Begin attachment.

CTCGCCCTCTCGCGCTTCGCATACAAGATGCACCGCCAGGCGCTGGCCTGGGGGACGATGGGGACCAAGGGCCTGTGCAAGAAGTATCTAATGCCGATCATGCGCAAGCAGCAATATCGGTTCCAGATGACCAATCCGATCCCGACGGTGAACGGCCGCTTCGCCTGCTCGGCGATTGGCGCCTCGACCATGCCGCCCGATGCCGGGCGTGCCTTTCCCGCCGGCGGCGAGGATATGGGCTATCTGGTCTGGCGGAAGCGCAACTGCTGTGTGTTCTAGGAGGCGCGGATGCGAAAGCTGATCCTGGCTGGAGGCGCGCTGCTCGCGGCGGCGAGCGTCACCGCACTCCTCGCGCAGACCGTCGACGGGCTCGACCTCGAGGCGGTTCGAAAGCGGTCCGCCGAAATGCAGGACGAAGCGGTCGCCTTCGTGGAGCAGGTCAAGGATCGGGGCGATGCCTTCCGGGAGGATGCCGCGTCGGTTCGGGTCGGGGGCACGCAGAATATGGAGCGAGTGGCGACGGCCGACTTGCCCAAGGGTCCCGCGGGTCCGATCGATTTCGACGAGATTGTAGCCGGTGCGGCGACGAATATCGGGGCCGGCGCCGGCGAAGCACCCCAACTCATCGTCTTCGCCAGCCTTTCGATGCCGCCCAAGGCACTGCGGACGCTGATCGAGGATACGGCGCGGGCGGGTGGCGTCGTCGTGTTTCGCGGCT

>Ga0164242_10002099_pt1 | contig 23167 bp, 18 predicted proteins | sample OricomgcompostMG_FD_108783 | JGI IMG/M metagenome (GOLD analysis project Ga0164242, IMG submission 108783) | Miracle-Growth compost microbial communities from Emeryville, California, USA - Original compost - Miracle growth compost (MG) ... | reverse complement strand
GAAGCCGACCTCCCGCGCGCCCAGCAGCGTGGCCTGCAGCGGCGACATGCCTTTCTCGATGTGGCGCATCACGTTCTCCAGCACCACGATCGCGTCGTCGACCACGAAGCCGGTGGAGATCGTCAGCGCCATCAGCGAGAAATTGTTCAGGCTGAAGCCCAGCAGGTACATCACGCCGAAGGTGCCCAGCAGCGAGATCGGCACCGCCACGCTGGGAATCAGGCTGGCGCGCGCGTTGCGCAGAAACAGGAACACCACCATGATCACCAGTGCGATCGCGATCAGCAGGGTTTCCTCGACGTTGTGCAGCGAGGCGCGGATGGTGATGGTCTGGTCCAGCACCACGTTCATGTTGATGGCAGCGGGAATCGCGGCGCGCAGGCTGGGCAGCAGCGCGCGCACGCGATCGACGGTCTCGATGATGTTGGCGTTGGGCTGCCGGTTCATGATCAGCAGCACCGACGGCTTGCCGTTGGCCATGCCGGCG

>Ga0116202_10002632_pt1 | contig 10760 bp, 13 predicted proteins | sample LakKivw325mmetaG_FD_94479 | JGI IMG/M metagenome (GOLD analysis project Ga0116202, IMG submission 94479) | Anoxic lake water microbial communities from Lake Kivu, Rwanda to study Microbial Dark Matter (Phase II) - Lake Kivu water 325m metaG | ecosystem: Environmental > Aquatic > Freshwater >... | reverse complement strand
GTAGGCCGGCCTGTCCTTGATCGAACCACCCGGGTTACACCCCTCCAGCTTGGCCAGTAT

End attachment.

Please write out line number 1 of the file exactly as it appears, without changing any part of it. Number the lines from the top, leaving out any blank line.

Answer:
CTCGCCCTCTCGCGCTTCGCATACAAGATGCACCGCCAGGCGCTGGCCTGGGGGACGATGGGGACCAAGGGCCTGTGCAAGAAGTATCTAATGCCGATCATGCGCAAGCAGCAATATCGGTTCCAGATGACCAATCCGATCCCGACGGTGAACGGCCGCTTCGCCTGCTCGGCGATTGGCGCCTCGACCATGCCGCCCGATGCCGGGCGTGCCTTTCCCGCCGGCGGCGAGGATATGGGCTATCTGGTCTGGCGGAAGCGCAACTGCTGTGTGTTCTAGGAGGCGCGGATGCGAAAGCTGATCCTGGCTGGAGGCGCGCTGCTCGCGGCGGCGAGCGTCACCGCACTCCTCGCGCAGACCGTCGACGGGCTCGACCTCGAGGCGGTTCGAAAGCGGTCCGCCGAAATGCAGGACGAAGCGGTCGCCTTCGTGGAGCAGGTCAAGGATCGGGGCGATGCCTTCCGGGAGGATGCCGCGTCGGTTCGGGTCGGGGGCACGCAGAATATGGAGCGAGTGGCGACGGCCGACTTGCCCAAGGGTCCCGCGGGTCCGATCGATTTCGACGAGATTGTAGCCGGTGCGGCGACGAATATCGGGGCCGGCGCCGGCGAAGCACCCCAACTCATCGTCTTCGCCAGCCTTTCGATGCCGCCCAAGGCACTGCGGACGCTGATCGAGGATACGGCGCGGGCGGGTGGCGTCGTCGTGTTTCGCGGCT